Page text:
With three Ontario snowmobile deaths already on record (in OPP jurisdiction) so far this season, drinking while snowmobiling was one of the topics at hand as the Ontario Provincial Police (OPP) and Ontario Federation of Snowmobile Clubs (OFSC) kicked off provincial Snowmobile Safety Week at OPP General Headquarters today.
Following the OPP’s investigation, alcohol was found to be involved in all three of the fatal incidents and was the primary cause in two of them. Two of the three victims were not wearing a helmet.
Last season (2013-2014), 21 people died while snowmobiling (in OPP jurisdiction) and the OPP continues to see recurring contributing factors. Alcohol was involved in at least 7 of last season’s incidents and speed was found to be the primary cause in 11 of them.
With several weeks left in the 2015 season, the OPP is reminding snowmobilers to take charge of their own safety as this is the only way to eliminate snowmobile fatalities.
Do not ride if you have consumed alcohol or drugs: Snowmobiling under the influence of any amount of alcohol or drugs carries severe penalties. If convicted of snowmobiling while impaired, a rider could lose all driving privileges (car, truck, motorcycle, off-road vehicles and snowmobiles). The same “Warn Range” suspensions issued for having a BAC (Blood Alcohol Concentration) between 0.05 and 0.08 mg. that apply to driving a motor vehicle, also apply to driving a snowmobile.
Take it Easy: Always ride within the speed limit, within your own ability and according to current trail and weather conditions.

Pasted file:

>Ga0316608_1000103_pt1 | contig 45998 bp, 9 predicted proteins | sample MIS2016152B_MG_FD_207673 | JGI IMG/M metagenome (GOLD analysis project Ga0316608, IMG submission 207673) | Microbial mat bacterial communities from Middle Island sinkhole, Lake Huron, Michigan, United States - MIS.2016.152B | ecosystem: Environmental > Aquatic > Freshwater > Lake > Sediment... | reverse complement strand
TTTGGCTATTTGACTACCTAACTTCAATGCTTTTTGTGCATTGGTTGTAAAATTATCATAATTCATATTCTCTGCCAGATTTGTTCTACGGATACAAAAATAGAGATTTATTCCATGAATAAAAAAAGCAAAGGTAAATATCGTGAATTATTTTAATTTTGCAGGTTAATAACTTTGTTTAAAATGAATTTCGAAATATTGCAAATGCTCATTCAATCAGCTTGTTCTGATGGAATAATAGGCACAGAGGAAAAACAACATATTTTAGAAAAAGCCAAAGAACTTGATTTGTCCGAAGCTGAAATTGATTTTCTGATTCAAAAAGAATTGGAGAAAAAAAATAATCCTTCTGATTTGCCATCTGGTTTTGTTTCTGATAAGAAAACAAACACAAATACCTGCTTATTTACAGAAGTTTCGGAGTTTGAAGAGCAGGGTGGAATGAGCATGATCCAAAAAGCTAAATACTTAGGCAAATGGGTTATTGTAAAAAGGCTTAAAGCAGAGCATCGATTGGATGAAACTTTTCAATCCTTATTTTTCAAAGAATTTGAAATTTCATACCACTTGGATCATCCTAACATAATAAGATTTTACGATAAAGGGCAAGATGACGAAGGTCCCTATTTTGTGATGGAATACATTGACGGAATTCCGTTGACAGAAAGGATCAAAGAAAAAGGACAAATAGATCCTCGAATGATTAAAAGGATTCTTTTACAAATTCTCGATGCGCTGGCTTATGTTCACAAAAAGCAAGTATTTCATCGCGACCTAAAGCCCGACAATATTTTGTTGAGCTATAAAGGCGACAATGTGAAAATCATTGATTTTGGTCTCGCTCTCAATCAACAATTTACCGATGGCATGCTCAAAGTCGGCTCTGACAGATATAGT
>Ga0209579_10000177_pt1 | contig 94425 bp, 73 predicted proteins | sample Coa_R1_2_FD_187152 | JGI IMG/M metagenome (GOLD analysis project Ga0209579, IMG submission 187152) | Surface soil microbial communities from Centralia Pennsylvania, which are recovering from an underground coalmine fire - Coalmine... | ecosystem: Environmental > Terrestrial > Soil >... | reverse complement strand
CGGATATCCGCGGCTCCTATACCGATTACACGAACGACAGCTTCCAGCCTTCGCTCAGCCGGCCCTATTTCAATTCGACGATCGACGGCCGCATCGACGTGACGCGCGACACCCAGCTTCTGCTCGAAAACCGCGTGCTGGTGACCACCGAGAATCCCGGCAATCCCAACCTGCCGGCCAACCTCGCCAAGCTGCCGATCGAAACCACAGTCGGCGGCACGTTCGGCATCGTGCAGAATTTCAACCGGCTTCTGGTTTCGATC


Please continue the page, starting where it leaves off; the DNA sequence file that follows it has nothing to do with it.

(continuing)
Slow Down at Night: Ride cautiously at night and never outrun your sled headlights.
Know Before You Go: No ice travel is ever completely safe. Hypothermia or drowning from riding into open water or falling through the ice are serious risks, as are collisions with fixed objects such as docks, ice huts or shorelines.
See and Be Seen: Good judgment, depth perception and quick reaction time depend on being able to see properly at all times. Slow down and keep right in reduced visibility situations like snow dust, sun glare, heavy falling snow, or when visor or glasses are fogged up; always wear bright colours and reflective materials so others can see you more easily.
Ride with Companions: Never snowmobile alone. Riding buddies can provide immediate assistance for breakdowns, when getting stuck or in emergency situations.
Be Prepared: Snowmobiling incidents occur in unpredictable and uncontrolled natural settings where each rider needs to always expect the unexpected. Snowmobiling can take you far away from emergency assistance, so each rider must be prepared by carrying a tool kit, spare parts, flashlight, first-aid kit and survival items such as high-energy food, fire-starting equipment and a compass.
Snowmobile Safety Week runs from January 17 to 25, 2015.
The OPP is committed to saving lives on Ontario’s highways, trails and waterways through the reduction of preventable injury and death. Initiatives are developed and delivered through the Provincial Traffic Safety Program.
The OFSC is committed to proactive leadership in promoting safe, responsible riding, on and off Ontario snowmobile trails, by building safer snowmobiling knowledge, attitudes and behaviours through rider education, safety legislation, development and enforcement.